So here's to them. Fair Winds and Following Seas. Enjoy the Holiday Rooty-Toots before reville ruins it all for another Shitty Navy Day at-sea filled with zone inspections, PMS, integrity watch, launches and recoveries, midwatches, midrats ... you know the rest.

    Peace...

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  4. Its the m249 SAW :-p

    I hope the Supreme Court takes the case anyway despite Jose's indictment. You can't just throw US citizens in jail and take all their rights away. Hell, even serial murderers and rapist get their rights under the constitution. Whether this guy is guilty or not isn't the point.

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  5. Jo,

    Looking back, I'm thinking I spent over half my Christmases and Thanksgivings at sea. Memory fails one, but given my sea duty record (something like 14 of 21 years), that sounds kind of right.

    Hokie,

    I kind of hope SCOTUS hears it too. The fear factor--with Roberts in charge, there's an outside chance the court will uphold it, and brother, if that happens, I'd say the Republic is cooked like a goose.

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  6. Hope you're right about the Patriot Act.

    Enjoy your T-day, Jeff!

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  7. Regarding the troop reductions, I really HOPE that 100k is a highball number and by the end of next year it's lower than that, but I don't have faith. I mean, I can't IMAGINE that we would not pull out more substantially than that, but so far this administration has done PLENTY of things that I couldn't imagine....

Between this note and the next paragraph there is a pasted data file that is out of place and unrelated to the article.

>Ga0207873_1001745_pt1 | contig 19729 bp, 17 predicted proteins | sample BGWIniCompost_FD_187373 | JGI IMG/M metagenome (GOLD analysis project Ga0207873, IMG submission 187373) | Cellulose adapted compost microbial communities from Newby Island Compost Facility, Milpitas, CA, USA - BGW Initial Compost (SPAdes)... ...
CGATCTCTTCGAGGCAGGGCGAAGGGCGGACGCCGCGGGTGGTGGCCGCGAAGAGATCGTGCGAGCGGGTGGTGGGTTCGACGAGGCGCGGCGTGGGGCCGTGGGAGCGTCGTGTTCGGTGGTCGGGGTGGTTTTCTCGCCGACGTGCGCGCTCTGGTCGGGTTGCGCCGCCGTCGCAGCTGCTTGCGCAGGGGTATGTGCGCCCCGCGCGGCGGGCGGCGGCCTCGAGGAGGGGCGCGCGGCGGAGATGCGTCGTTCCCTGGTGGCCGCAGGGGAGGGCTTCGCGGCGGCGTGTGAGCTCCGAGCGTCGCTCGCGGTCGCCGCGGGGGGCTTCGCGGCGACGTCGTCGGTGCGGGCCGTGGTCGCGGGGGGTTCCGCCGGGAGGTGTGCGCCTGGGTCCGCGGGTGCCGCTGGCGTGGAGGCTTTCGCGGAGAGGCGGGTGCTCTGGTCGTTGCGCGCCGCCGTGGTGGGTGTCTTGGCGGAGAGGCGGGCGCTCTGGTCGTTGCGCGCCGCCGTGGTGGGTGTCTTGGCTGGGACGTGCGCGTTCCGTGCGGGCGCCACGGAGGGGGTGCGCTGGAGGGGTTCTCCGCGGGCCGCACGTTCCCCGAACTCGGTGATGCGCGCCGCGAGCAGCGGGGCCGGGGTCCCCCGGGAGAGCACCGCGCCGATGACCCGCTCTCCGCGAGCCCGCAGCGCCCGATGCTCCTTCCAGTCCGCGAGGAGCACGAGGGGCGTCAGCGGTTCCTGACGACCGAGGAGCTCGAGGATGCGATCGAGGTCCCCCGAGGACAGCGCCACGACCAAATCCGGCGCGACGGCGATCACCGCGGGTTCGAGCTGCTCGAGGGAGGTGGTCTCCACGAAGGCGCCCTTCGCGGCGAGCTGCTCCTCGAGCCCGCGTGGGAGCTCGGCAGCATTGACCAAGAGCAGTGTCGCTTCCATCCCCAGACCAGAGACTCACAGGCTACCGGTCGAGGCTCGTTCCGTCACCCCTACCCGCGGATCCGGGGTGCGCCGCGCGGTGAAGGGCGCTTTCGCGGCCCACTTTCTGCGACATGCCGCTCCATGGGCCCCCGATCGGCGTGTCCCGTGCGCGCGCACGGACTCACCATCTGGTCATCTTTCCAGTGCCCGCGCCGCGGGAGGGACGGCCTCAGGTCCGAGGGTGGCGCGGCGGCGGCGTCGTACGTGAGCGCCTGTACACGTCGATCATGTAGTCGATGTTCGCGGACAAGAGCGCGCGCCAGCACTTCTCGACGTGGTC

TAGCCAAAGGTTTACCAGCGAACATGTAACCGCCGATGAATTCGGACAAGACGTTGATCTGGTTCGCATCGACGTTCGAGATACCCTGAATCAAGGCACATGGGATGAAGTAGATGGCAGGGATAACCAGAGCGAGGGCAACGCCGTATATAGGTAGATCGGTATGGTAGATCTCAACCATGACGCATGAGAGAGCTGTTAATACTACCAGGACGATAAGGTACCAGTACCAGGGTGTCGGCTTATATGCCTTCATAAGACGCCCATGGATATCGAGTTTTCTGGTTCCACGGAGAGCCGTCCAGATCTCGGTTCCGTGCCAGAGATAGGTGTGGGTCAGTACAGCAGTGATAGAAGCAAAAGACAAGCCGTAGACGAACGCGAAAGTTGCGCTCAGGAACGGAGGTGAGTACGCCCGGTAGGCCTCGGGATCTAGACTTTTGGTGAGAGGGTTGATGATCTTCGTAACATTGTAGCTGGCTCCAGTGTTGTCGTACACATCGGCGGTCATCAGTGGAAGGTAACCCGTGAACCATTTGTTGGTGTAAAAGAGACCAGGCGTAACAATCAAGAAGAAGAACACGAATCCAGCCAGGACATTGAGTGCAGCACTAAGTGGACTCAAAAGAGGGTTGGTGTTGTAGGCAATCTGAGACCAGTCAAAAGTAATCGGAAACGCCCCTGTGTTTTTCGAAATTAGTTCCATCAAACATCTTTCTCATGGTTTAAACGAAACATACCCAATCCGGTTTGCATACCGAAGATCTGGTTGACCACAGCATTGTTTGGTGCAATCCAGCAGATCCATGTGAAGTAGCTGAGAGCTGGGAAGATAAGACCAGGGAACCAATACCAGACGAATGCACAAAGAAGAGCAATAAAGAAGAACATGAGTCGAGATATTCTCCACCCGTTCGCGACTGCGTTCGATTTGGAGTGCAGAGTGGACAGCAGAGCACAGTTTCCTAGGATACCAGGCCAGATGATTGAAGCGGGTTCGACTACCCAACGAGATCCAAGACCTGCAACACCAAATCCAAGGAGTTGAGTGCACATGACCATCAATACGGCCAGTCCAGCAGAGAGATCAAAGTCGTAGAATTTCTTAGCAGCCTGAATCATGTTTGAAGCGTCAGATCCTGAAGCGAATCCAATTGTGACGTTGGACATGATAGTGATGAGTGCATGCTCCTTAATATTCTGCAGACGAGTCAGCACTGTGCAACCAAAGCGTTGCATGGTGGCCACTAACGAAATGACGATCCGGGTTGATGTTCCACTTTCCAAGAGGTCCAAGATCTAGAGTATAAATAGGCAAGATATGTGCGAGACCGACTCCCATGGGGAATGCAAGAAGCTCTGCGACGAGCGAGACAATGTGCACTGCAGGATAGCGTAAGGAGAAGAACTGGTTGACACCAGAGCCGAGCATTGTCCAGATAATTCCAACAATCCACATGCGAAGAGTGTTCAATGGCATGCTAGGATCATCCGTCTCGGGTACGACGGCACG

I've noticed that the admin has dragged its feet on just about everything that they have "gotten behind", and I'm starting to think that they "get behind" ideas in much the same way that an anchor "gets behind" a ship....

    As for Murtha's plan, I think it's the most sane option presented so far (while I think that the Shinseki/McCain option was the most sane in the beginning of the conflict), but that doesn't mean that it'll happen. Call me a septic--er, sceptic--but I'm more than a little doubtful.

    Happy Turkey Day, everyone! Enjoy your triptaphane hangovers!